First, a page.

Sociologist issues warning about lack of face-to-face learning
Any further delays in the resumption of face-to-face learning in schools will put the nation's children, particularly the underserved, at great risk of having permanent mental breakdowns, according university lecturer Dr Orville Beckford.
Schools, for the most part, have been closed to face-to-face learning since last March. Beckford said that if things remain that way for the next two or three years, Jamaica's children will inevitably start to demonstrate disturbing behavioural patterns.
"We have to begin to wrap our heads around how will that affect the community that they are from, how will it affect crime, mental health and a whole heap of other social issues," he said.
"Also, the fact that in lockdowns they become more aggressive because they could go a football match, take in a play, go to school and see their friends. That is not there anymore."
Beckford also thinks the future becomes more complex and worrisome when poorer children, specifically those from troubled inner-city communities, are left behind in their education due to an inability to access education online.
"But what make it worse is that the youth them are now embedded with the same gunman dem who will carry certain things to them because they are now easier accessible. The parents dem worse don't have any money, and with them not going to school, and so they see this as the only way to eat a food," he said.
Recently, Education Minister Fayval Williams announced that the Government has distributed 125,000 tablets and laptops to children. However, many children are still either without devices or Internet connection.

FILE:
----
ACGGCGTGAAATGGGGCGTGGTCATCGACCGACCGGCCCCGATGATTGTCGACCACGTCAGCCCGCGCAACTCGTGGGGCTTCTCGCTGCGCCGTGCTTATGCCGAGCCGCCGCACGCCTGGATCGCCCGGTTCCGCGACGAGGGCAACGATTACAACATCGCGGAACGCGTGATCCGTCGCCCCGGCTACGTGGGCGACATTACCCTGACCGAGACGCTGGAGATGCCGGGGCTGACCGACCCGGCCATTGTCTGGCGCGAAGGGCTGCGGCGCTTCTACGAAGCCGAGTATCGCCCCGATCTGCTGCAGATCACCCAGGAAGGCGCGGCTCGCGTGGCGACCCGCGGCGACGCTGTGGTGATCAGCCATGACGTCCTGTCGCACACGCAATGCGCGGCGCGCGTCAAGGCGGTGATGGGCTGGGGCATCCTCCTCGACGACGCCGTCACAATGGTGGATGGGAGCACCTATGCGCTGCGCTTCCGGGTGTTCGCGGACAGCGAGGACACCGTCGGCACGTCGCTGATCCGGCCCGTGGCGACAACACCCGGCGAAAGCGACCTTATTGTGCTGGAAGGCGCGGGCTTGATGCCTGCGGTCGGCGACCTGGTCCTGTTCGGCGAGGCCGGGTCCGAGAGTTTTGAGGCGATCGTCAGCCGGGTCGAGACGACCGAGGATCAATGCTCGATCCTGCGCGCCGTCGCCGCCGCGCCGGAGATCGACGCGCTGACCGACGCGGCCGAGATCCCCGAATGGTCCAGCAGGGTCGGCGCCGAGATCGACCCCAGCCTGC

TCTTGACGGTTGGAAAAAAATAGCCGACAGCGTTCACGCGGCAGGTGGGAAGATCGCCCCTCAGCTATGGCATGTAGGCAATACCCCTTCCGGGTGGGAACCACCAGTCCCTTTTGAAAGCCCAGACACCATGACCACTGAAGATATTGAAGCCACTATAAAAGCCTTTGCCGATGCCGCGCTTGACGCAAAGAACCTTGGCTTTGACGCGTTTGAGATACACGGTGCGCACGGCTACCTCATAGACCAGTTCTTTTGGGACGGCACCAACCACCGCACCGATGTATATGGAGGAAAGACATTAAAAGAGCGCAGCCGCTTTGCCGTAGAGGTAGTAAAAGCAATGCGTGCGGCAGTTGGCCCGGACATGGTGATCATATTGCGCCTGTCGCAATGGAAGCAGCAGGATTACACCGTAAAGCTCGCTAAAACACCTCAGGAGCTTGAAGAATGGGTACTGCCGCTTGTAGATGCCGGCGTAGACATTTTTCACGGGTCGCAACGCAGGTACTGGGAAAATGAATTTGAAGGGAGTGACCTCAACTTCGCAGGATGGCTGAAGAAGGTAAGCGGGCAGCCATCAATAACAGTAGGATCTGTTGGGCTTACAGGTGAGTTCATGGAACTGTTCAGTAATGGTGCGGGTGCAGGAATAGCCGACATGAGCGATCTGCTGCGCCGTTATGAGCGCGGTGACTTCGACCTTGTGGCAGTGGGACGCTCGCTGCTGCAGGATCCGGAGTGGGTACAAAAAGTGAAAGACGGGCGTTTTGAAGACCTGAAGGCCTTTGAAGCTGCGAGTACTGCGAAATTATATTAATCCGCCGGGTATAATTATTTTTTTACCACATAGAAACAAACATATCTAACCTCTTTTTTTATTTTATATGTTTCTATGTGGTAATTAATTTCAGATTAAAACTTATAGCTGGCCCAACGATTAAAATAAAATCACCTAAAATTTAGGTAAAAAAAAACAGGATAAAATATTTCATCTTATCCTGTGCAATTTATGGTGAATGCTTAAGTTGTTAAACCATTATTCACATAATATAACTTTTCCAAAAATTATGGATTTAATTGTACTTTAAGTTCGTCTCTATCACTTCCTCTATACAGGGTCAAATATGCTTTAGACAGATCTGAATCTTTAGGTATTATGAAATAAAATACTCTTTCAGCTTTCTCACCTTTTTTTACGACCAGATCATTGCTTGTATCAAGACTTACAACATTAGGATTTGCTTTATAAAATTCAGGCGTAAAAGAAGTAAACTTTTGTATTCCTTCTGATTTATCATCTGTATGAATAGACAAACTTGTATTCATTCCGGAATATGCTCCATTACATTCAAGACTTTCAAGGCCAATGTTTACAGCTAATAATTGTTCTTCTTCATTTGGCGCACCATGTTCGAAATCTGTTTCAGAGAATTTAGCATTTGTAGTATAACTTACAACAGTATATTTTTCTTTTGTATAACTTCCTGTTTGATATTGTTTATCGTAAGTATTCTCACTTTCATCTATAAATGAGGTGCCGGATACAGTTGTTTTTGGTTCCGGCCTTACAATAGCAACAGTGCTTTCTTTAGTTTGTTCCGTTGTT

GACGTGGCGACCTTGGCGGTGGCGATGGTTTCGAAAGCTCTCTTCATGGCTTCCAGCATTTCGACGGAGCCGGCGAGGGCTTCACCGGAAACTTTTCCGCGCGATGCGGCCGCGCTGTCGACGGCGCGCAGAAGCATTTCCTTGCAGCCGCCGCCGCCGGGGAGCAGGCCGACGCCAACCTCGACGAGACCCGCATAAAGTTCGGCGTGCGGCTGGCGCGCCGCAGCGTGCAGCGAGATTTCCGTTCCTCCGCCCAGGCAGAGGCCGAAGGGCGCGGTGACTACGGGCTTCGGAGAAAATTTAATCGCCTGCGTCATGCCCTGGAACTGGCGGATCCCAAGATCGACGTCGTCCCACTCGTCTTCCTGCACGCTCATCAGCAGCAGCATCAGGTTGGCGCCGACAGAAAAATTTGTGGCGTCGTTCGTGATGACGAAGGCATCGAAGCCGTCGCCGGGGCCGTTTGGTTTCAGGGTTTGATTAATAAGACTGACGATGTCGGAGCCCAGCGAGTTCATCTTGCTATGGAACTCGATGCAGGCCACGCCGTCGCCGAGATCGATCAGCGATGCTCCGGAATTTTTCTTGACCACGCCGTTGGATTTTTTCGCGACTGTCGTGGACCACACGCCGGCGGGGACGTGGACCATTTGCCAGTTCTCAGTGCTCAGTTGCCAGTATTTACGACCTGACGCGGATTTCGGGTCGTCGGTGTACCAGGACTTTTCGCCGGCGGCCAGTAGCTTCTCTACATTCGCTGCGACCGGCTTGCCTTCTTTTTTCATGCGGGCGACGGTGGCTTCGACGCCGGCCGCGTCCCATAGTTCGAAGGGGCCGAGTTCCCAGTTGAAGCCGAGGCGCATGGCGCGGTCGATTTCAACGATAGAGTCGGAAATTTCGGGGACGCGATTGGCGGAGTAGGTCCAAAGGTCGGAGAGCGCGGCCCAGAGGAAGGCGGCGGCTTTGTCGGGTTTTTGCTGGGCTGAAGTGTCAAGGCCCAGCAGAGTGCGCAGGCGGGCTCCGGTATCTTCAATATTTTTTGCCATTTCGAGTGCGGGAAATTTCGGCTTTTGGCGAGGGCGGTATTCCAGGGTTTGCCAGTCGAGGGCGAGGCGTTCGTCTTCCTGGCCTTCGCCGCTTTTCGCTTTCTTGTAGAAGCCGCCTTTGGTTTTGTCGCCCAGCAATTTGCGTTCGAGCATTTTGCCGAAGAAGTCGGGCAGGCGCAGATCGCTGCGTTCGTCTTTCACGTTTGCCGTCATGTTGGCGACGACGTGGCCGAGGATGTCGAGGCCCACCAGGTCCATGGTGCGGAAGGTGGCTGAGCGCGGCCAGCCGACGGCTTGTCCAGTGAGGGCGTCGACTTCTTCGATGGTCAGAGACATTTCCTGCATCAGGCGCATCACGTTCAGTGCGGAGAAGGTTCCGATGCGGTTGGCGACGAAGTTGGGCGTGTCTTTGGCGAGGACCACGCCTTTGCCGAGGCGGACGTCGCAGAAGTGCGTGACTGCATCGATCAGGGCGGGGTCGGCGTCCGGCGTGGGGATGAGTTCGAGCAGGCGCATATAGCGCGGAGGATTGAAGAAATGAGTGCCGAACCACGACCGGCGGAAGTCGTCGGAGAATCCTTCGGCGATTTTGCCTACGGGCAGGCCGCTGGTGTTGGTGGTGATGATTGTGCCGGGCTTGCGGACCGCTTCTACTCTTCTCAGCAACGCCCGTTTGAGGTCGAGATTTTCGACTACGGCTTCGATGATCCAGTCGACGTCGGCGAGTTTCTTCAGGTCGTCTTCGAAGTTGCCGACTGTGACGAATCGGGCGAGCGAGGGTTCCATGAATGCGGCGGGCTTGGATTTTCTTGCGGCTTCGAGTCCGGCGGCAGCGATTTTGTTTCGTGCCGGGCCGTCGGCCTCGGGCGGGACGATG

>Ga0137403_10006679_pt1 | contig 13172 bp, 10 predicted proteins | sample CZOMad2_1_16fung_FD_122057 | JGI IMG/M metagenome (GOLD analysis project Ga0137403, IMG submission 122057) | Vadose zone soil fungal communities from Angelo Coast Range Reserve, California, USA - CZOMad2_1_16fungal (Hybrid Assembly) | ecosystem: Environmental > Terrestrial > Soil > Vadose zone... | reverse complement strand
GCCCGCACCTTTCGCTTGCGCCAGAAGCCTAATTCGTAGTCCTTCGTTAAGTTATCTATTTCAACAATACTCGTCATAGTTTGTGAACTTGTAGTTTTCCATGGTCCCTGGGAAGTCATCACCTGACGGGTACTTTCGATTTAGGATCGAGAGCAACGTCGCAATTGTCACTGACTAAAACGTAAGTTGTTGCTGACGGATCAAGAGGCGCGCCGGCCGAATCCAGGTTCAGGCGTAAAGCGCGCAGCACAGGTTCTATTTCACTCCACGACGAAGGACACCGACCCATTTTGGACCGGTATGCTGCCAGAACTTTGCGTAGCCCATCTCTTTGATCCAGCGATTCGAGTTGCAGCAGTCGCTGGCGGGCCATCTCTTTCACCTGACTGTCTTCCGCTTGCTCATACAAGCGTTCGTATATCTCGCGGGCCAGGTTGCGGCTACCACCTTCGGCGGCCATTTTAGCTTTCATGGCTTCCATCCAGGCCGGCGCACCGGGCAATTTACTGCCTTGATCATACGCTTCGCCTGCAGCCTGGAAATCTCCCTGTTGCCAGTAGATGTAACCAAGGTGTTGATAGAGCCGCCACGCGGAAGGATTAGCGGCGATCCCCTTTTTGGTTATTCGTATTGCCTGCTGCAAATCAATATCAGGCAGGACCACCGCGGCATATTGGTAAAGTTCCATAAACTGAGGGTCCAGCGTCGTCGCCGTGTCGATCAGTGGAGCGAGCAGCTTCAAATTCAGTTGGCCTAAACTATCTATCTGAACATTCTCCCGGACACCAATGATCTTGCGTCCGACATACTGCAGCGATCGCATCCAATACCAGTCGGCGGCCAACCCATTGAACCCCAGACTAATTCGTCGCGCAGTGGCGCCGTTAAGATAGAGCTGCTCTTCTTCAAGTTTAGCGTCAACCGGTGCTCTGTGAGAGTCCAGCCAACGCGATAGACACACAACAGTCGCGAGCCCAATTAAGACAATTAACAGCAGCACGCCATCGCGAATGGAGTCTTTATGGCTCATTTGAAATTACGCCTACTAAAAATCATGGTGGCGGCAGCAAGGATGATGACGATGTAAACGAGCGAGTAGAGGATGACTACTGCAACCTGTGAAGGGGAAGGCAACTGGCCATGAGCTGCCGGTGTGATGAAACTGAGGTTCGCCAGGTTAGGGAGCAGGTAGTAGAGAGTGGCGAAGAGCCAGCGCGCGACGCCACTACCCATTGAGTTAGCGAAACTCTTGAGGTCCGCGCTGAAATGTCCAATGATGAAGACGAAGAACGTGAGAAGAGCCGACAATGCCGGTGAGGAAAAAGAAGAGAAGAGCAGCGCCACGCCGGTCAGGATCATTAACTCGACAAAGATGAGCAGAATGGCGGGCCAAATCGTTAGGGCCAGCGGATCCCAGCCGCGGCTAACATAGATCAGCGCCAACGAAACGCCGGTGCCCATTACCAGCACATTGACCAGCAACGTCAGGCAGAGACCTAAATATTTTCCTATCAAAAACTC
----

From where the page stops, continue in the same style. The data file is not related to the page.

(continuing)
Last Thursday during a COVID press conference, Dr Melody Ennis, director of Family Health Services in the health ministry, said the ministry was still unclear as to when face-to-face learning will resume.
"We are not sure. We continue to look at our vaccination rate uptake. We also need to look at what is happening in the country, our positivity rate, and we need to look at all of that in order to make a determination. Please also be reminded that we are waiting on Pfizer doses to come into the country, we will be administering second doses to children and to ensure that first doses are offered to children," she said.
CONCERN FOR MENTAL STATE
Beckford also reasoned that a lack of face-to-face learning will impact how children learn to respect rules and their elders, speak properly and become employable. But he stressed that the mental state of the children is of concern.
"The fact that they are being constantly traumatised means that we will find people with psychological issues, psychosocial issues, psychosocial adjustments in many areas. What we will find is rather than being properly socialised, they are 'mal-socialised'. These issues will play out themselves in many different ways that will not only be detrimental to the family or the community, but to the country as well," he said.
Beckford is uncertain whether the Government will achieve its target of vaccinating 65 per cent of the population by next March.
"I don't believe the virus is going to go away by next week. I see this going beyond 2023, because so many people have not taken the vaccine and are not wearing their masks. So all of these social problems are going to fester and fester, if we don't do something about it by providing social safety net interventions," he said.